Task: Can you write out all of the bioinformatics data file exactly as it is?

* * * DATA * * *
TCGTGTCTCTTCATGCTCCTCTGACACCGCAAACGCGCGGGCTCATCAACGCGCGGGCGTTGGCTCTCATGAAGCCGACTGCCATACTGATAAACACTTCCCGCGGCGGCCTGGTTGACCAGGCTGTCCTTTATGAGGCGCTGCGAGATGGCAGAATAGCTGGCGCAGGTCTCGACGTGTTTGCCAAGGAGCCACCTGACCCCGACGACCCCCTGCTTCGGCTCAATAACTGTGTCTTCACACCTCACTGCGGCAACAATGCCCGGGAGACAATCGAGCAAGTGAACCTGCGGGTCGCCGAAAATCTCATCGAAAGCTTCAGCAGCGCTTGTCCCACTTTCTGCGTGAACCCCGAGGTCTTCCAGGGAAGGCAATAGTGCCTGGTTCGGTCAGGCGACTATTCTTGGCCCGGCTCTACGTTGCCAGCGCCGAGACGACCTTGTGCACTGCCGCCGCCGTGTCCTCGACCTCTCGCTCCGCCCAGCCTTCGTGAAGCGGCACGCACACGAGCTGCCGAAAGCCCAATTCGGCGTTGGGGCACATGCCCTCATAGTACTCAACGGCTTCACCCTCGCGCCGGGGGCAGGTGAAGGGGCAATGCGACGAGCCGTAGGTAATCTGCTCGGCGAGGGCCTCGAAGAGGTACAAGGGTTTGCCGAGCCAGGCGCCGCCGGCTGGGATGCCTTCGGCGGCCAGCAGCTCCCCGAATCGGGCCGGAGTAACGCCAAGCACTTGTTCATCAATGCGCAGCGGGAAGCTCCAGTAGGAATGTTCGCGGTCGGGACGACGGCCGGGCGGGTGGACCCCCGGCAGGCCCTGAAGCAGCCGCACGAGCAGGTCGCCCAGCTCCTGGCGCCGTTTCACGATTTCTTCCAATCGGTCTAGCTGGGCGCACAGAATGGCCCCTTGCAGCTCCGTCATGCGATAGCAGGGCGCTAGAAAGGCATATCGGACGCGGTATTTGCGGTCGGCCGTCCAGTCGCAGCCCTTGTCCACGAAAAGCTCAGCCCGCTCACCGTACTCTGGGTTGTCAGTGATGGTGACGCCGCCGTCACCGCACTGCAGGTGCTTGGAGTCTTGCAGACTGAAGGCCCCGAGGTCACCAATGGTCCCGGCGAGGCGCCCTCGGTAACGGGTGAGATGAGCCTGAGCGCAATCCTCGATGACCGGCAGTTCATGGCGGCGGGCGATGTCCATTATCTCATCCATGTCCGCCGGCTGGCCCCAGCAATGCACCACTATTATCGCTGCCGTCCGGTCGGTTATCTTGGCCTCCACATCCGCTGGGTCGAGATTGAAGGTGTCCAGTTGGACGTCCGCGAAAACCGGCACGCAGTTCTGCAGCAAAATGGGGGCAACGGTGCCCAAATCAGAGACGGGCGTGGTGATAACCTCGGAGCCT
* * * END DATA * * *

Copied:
TCGTGTCTCTTCATGCTCCTCTGACACCGCAAACGCGCGGGCTCATCAACGCGCGGGCGTTGGCTCTCATGAAGCCGACTGCCATACTGATAAACACTTCCCGCGGCGGCCTGGTTGACCAGGCTGTCCTTTATGAGGCGCTGCGAGATGGCAGAATAGCTGGCGCAGGTCTCGACGTGTTTGCCAAGGAGCCACCTGACCCCGACGACCCCCTGCTTCGGCTCAATAACTGTGTCTTCACACCTCACTGCGGCAACAATGCCCGGGAGACAATCGAGCAAGTGAACCTGCGGGTCGCCGAAAATCTCATCGAAAGCTTCAGCAGCGCTTGTCCCACTTTCTGCGTGAACCCCGAGGTCTTCCAGGGAAGGCAATAGTGCCTGGTTCGGTCAGGCGACTATTCTTGGCCCGGCTCTACGTTGCCAGCGCCGAGACGACCTTGTGCACTGCCGCCGCCGTGTCCTCGACCTCTCGCTCCGCCCAGCCTTCGTGAAGCGGCACGCACACGAGCTGCCGAAAGCCCAATTCGGCGTTGGGGCACATGCCCTCATAGTACTCAACGGCTTCACCCTCGCGCCGGGGGCAGGTGAAGGGGCAATGCGACGAGCCGTAGGTAATCTGCTCGGCGAGGGCCTCGAAGAGGTACAAGGGTTTGCCGAGCCAGGCGCCGCCGGCTGGGATGCCTTCGGCGGCCAGCAGCTCCCCGAATCGGGCCGGAGTAACGCCAAGCACTTGTTCATCAATGCGCAGCGGGAAGCTCCAGTAGGAATGTTCGCGGTCGGGACGACGGCCGGGCGGGTGGACCCCCGGCAGGCCCTGAAGCAGCCGCACGAGCAGGTCGCCCAGCTCCTGGCGCCGTTTCACGATTTCTTCCAATCGGTCTAGCTGGGCGCACAGAATGGCCCCTTGCAGCTCCGTCATGCGATAGCAGGGCGCTAGAAAGGCATATCGGACGCGGTATTTGCGGTCGGCCGTCCAGTCGCAGCCCTTGTCCACGAAAAGCTCAGCCCGCTCACCGTACTCTGGGTTGTCAGTGATGGTGACGCCGCCGTCACCGCACTGCAGGTGCTTGGAGTCTTGCAGACTGAAGGCCCCGAGGTCACCAATGGTCCCGGCGAGGCGCCCTCGGTAACGGGTGAGATGAGCCTGAGCGCAATCCTCGATGACCGGCAGTTCATGGCGGCGGGCGATGTCCATTATCTCATCCATGTCCGCCGGCTGGCCCCAGCAATGCACCACTATTATCGCTGCCGTCCGGTCGGTTATCTTGGCCTCCACATCCGCTGGGTCGAGATTGAAGGTGTCCAGTTGGACGTCCGCGAAAACCGGCACGCAGTTCTGCAGCAAAATGGGGGCAACGGTGCCCAAATCAGAGACGGGCGTGGTGATAACCTCGGAGCCT